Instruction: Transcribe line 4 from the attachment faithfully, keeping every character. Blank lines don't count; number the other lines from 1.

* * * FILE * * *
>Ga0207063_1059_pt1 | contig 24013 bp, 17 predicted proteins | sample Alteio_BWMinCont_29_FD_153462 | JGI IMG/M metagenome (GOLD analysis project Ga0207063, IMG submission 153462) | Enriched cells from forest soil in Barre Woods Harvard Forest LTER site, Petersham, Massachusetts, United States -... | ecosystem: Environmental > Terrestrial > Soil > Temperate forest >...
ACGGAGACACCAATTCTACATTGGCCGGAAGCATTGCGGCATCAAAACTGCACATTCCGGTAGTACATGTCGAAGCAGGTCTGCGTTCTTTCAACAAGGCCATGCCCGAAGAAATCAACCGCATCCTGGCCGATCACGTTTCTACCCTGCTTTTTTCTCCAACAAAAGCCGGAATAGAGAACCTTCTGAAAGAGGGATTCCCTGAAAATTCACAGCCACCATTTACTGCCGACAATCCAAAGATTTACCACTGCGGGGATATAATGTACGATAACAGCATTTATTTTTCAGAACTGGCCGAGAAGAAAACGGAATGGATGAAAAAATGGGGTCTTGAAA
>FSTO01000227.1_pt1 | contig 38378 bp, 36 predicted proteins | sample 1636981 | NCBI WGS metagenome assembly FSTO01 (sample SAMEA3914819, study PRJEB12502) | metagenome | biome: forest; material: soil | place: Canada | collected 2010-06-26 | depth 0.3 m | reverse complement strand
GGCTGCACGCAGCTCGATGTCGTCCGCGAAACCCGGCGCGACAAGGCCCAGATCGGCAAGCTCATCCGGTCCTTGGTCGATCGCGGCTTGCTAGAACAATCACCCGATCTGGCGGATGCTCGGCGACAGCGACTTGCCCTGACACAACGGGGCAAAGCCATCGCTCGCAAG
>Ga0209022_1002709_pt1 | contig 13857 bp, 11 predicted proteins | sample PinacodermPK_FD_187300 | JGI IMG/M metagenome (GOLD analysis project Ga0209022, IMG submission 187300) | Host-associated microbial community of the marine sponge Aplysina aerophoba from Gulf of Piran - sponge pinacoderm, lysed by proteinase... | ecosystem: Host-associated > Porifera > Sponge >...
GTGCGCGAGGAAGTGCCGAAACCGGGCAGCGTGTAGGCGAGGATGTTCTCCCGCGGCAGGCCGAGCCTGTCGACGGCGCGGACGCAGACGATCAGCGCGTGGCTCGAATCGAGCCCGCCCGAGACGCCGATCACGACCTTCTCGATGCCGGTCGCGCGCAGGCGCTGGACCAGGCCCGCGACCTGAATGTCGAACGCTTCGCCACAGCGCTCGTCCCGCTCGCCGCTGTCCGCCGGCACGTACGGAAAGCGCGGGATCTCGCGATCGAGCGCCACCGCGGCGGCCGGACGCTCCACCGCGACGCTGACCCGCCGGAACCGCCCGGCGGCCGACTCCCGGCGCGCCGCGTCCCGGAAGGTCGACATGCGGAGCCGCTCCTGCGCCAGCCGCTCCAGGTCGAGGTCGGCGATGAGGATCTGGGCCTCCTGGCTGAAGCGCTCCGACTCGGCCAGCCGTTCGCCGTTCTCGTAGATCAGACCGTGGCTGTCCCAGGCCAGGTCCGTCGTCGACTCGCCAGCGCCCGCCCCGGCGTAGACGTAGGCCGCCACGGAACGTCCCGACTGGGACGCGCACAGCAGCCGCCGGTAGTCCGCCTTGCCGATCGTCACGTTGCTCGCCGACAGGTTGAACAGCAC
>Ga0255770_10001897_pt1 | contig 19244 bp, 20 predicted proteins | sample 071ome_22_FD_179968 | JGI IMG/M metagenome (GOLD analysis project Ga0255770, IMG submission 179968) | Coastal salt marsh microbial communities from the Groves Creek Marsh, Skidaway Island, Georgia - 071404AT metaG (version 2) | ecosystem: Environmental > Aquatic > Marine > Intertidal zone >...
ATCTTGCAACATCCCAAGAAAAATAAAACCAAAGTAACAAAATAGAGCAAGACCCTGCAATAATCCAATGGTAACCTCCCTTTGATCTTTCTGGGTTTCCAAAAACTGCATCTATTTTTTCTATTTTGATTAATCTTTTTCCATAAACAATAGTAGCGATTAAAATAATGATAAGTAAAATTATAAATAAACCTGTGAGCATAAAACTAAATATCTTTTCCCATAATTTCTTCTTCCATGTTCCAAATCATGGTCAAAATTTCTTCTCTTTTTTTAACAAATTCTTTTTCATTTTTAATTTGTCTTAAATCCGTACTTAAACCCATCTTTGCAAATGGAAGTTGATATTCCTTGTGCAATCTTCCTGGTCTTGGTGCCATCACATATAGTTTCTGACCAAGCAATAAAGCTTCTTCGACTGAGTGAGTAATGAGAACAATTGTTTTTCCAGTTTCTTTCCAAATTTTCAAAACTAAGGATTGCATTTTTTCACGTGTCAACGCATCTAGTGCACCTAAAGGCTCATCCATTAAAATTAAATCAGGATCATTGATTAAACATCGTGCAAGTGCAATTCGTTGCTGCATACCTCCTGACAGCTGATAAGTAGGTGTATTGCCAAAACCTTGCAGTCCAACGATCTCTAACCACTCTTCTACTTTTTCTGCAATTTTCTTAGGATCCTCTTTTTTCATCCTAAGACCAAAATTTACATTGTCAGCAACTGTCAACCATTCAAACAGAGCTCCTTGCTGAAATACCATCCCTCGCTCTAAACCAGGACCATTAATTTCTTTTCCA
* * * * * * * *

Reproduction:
GGCTGCACGCAGCTCGATGTCGTCCGCGAAACCCGGCGCGACAAGGCCCAGATCGGCAAGCTCATCCGGTCCTTGGTCGATCGCGGCTTGCTAGAACAATCACCCGATCTGGCGGATGCTCGGCGACAGCGACTTGCCCTGACACAACGGGGCAAAGCCATCGCTCGCAAG